Sponsored by The Whitaker Foundation, the AAAS Science Journalism Awards program, informally known as the "AAAS pinnacle of excellence prize," represents the ultimate achievement in the field of science reporting. Six reporters were named to receive AAAS Science Journalism Awards this year, recognizing exemplary communications efforts, completed between July 1, 2001 and June 30, 2002, on behalf of large and small newspapers, magazines, television, radio, and online media outlets.
"With scientists and journalists as judges, this award is a double honor and doubly humbling," said Peter N. Spotts, science and technology correspondent for The Christian Science Monitor in Boston and this year's winner for smaller newspapers. "I also feel a bit like the kid who brings home his first straight-A report card. His parents say, 'We knew you could do it. Now, keep it up!' The award poses a similar challenge to all its recipients: to hit that level of excellence with greater consistency.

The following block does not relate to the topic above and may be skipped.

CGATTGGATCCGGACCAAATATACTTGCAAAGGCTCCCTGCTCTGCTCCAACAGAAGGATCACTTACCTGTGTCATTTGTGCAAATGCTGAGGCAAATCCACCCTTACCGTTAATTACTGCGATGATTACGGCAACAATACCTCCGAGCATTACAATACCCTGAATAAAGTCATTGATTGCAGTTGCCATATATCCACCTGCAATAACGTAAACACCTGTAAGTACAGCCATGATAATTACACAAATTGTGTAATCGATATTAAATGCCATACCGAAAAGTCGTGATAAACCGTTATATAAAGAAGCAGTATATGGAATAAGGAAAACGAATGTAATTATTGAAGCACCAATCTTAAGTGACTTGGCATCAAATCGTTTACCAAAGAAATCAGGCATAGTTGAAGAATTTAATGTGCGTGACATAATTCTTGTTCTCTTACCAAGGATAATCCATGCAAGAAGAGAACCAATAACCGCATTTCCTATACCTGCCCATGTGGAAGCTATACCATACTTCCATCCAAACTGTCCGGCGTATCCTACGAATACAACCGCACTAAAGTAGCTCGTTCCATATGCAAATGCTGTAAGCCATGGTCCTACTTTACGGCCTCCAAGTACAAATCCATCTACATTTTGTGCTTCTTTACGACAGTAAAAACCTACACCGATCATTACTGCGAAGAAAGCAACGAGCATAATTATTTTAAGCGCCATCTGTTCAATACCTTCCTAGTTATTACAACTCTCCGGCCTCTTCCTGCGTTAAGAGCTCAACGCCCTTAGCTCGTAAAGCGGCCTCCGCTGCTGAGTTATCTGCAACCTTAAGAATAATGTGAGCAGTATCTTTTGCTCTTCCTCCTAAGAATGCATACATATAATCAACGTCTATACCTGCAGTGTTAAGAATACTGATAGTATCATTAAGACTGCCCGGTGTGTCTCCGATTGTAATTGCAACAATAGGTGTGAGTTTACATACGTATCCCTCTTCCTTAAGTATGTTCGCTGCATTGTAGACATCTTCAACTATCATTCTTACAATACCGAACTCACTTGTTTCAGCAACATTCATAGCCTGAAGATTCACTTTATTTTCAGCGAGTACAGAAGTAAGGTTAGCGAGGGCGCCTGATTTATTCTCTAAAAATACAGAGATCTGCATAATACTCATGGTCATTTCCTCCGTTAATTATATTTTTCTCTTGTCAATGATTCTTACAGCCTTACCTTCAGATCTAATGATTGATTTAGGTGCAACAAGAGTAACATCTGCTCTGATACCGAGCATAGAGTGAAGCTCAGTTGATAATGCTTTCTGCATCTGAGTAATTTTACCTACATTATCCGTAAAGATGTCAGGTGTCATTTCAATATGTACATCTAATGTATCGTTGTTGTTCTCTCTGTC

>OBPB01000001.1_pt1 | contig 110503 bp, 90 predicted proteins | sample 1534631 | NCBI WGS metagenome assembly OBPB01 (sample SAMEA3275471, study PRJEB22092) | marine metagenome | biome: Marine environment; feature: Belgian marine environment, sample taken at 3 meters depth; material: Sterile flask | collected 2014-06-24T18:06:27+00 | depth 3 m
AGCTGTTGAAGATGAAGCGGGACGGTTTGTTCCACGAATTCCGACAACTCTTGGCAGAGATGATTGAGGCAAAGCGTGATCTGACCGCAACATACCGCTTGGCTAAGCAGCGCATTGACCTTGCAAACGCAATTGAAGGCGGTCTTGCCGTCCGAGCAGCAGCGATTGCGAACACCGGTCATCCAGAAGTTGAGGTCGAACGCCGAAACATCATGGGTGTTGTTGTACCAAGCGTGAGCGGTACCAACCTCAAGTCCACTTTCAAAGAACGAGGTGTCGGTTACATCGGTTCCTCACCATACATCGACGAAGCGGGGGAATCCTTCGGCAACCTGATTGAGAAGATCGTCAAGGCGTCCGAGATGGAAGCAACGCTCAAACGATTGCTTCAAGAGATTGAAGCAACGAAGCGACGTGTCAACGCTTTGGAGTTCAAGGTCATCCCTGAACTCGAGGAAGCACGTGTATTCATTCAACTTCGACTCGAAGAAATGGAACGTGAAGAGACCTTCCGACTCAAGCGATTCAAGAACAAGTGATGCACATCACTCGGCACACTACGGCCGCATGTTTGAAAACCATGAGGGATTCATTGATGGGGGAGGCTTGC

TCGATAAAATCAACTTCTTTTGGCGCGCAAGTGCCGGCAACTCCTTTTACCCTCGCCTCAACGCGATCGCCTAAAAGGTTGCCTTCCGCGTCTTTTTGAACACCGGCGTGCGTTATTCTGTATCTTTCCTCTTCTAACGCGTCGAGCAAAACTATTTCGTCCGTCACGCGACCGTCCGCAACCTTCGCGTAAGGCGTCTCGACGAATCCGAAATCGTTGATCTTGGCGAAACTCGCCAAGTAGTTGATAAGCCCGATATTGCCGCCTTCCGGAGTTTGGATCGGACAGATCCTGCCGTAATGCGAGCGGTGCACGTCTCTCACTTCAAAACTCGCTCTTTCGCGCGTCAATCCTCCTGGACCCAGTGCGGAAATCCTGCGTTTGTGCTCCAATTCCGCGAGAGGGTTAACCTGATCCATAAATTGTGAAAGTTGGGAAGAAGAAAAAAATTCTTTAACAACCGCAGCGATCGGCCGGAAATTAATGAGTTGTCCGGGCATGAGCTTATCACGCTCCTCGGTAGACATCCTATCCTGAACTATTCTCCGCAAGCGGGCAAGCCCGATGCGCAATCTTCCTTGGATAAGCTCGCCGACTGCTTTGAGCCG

The 2002 AAAS Science Journalism Award recipients, below, will each receive a $2,500 cash award and plaque during a gala reception at the 2003 AAAS Annual Meeting in Denver next February. (See www.aaas.org to register for the Annual Meeting):
Newspapers with a circulation of more than 100,000
Andrew C. Revkin of The New York Times was honored for three articles: "U.S. Sees Problems in Climate Change" (June 3, 2002); "Sunken Fires Menace Land and Climate" (January 15, 2002); and "The Devil is in the Details" (July 3, 2001). "Fires are burning in thousands of underground coal seams from Pennsylvania to Mongolia, releases toxic gases, adding millions of tons of hea